¶16 The defendant timely moved for a mistrial, which, in overruling, the trial court stated:

"For this reason that I do not believe that his voice was sufficiently loud enough for the jury to hear it and I don't believe they did hear it."

In denying defendant's Motion for New Trial, the trial court stated:

"I have instructed the bailiff not to say that again but I believe the jury did not hear it and for the further reason that by the defendant's own counsel it was brought out that he was in the county jail at the subsequent time in the trial." (Tr. 328).

We concur with the trial court's conclusion that even if the jury had heard the bailiff's remark, that the same was not prejudicial in view of defendant's testimony on direct examination that he had been continually incarcerated since the date of his arrest.

¶17 The final proposition asserts that the trial court erred in refusing to hear testimony at the hearing for new trial, regarding misconduct and error on the part of the jury in conducting experiments during their deliberations. The record reflects that at the hearing on defendant's Motion for New Trial, defendant attempted to call the jury foreman offering to prove that the jury, during deliberations, conducted experiments to determine whether they could recognize one another by turning lights on and off in the jury room. In United States v. Hephner, 410 F.2d 930, wherein the defendant argued for reversal because the jury had conducted experiments in the jury room, where one juror covered his head and put on sunglasses in a manner similar to that alluded to by the defendant in the instant case, the court stated:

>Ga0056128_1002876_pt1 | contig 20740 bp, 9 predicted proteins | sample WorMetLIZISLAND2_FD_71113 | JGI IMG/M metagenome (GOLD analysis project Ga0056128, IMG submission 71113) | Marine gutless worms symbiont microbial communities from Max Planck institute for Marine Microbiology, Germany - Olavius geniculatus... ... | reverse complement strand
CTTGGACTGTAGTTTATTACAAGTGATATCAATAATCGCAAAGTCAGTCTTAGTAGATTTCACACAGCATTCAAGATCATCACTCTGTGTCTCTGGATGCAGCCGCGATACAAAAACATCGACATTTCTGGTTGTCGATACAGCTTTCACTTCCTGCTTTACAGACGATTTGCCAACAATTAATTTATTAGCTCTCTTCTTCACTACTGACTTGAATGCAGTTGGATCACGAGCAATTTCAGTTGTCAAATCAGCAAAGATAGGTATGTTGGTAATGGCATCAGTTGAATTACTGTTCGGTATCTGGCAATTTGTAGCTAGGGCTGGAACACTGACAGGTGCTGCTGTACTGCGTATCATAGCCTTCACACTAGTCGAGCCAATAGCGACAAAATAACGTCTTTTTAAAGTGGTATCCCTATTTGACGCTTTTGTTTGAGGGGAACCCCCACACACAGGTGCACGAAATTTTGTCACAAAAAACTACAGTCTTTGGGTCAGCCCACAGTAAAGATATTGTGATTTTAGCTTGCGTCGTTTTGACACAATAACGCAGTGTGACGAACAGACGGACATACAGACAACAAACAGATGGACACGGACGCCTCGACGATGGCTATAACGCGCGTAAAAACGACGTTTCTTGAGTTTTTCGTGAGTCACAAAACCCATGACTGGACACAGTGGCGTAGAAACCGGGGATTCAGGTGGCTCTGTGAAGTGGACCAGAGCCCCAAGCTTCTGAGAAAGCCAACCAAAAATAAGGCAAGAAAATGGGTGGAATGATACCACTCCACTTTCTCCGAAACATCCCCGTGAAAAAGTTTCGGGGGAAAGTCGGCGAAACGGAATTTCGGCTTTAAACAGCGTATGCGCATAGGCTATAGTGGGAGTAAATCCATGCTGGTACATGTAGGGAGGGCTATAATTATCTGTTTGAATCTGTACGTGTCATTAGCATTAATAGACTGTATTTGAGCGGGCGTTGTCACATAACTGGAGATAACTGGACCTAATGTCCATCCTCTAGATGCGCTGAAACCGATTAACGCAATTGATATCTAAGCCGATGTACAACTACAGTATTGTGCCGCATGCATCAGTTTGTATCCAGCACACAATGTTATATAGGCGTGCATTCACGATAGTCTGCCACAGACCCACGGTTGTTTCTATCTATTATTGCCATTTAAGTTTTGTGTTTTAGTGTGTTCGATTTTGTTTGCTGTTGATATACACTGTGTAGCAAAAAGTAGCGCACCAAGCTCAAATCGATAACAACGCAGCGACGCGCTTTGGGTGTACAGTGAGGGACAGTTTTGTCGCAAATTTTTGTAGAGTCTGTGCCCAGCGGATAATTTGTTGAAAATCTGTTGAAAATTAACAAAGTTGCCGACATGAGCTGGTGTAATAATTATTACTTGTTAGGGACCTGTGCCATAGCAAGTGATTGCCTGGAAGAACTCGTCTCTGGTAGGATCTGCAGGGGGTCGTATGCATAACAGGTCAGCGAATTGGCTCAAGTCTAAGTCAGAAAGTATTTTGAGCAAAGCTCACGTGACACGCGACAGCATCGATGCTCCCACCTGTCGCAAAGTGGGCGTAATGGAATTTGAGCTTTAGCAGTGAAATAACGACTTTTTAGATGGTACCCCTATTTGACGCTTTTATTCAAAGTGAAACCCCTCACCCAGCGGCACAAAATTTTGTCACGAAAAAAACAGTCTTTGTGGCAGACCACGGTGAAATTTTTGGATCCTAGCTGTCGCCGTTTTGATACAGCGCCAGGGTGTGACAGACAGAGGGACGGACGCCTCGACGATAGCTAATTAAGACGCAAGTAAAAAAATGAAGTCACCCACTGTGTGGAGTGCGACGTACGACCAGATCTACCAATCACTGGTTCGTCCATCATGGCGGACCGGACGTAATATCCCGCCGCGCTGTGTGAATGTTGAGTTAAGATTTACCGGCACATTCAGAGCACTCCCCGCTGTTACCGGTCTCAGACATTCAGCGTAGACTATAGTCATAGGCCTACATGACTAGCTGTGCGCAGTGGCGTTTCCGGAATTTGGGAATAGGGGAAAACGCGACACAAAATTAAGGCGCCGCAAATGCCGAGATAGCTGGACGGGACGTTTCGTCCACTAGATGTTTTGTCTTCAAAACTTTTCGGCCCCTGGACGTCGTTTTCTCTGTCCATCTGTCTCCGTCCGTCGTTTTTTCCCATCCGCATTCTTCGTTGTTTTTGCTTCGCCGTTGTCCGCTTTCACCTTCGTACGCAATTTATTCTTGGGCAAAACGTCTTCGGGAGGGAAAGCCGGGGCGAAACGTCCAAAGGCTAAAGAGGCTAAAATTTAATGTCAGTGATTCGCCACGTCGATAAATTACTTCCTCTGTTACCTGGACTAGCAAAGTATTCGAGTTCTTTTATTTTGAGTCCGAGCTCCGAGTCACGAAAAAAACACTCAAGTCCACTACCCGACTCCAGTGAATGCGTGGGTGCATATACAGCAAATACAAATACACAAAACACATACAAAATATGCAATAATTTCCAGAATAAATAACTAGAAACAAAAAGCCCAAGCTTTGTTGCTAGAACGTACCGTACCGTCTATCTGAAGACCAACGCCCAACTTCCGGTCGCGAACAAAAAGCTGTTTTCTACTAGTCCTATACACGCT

"Defendant cites a number of cases holding that experiments by a jury which amount to receiving evidence which was not presented at trial vitiates the verdict. The Government cites a number of cases which declined to overturn verdicts on the basis of jury experiments of a nature similar to that in the instant case. On the record before us, we cannot say that the simple experiment alleged by defendant was prejudicial or affected the verdict. Jurors must be given enough latitude in their deliberations to permit them to use common experiences and illustrations in reaching their verdict. In a case, such as here, where there was ample positive identification, as well as circumstantial evidence, the verdict, which is fully supported by the evidence, will not be disturbed on such tenuous grounds."